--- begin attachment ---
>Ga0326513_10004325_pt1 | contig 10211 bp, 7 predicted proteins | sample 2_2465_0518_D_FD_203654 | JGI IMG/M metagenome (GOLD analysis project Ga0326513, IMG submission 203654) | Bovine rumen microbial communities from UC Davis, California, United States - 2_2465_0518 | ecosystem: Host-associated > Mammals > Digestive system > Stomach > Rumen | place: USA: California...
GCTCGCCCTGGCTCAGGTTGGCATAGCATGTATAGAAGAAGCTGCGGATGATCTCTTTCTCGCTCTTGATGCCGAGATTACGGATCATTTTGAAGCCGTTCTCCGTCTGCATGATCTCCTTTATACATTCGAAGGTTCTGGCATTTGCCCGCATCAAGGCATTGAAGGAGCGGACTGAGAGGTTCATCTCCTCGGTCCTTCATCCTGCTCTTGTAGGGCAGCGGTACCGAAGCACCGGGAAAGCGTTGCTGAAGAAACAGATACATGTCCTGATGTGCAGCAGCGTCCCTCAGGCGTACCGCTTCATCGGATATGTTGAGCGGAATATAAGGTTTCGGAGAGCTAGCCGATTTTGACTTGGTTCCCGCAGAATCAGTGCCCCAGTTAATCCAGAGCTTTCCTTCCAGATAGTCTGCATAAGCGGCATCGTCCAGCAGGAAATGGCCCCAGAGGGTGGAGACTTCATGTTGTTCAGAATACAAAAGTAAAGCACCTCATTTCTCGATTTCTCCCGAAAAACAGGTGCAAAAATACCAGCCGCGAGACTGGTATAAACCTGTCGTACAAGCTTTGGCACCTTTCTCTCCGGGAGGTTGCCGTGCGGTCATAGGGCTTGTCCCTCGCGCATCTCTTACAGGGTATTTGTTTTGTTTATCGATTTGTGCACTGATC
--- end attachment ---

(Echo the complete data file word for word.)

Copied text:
>Ga0326513_10004325_pt1 | contig 10211 bp, 7 predicted proteins | sample 2_2465_0518_D_FD_203654 | JGI IMG/M metagenome (GOLD analysis project Ga0326513, IMG submission 203654) | Bovine rumen microbial communities from UC Davis, California, United States - 2_2465_0518 | ecosystem: Host-associated > Mammals > Digestive system > Stomach > Rumen | place: USA: California...
GCTCGCCCTGGCTCAGGTTGGCATAGCATGTATAGAAGAAGCTGCGGATGATCTCTTTCTCGCTCTTGATGCCGAGATTACGGATCATTTTGAAGCCGTTCTCCGTCTGCATGATCTCCTTTATACATTCGAAGGTTCTGGCATTTGCCCGCATCAAGGCATTGAAGGAGCGGACTGAGAGGTTCATCTCCTCGGTCCTTCATCCTGCTCTTGTAGGGCAGCGGTACCGAAGCACCGGGAAAGCGTTGCTGAAGAAACAGATACATGTCCTGATGTGCAGCAGCGTCCCTCAGGCGTACCGCTTCATCGGATATGTTGAGCGGAATATAAGGTTTCGGAGAGCTAGCCGATTTTGACTTGGTTCCCGCAGAATCAGTGCCCCAGTTAATCCAGAGCTTTCCTTCCAGATAGTCTGCATAAGCGGCATCGTCCAGCAGGAAATGGCCCCAGAGGGTGGAGACTTCATGTTGTTCAGAATACAAAAGTAAAGCACCTCATTTCTCGATTTCTCCCGAAAAACAGGTGCAAAAATACCAGCCGCGAGACTGGTATAAACCTGTCGTACAAGCTTTGGCACCTTTCTCTCCGGGAGGTTGCCGTGCGGTCATAGGGCTTGTCCCTCGCGCATCTCTTACAGGGTATTTGTTTTGTTTATCGATTTGTGCACTGATC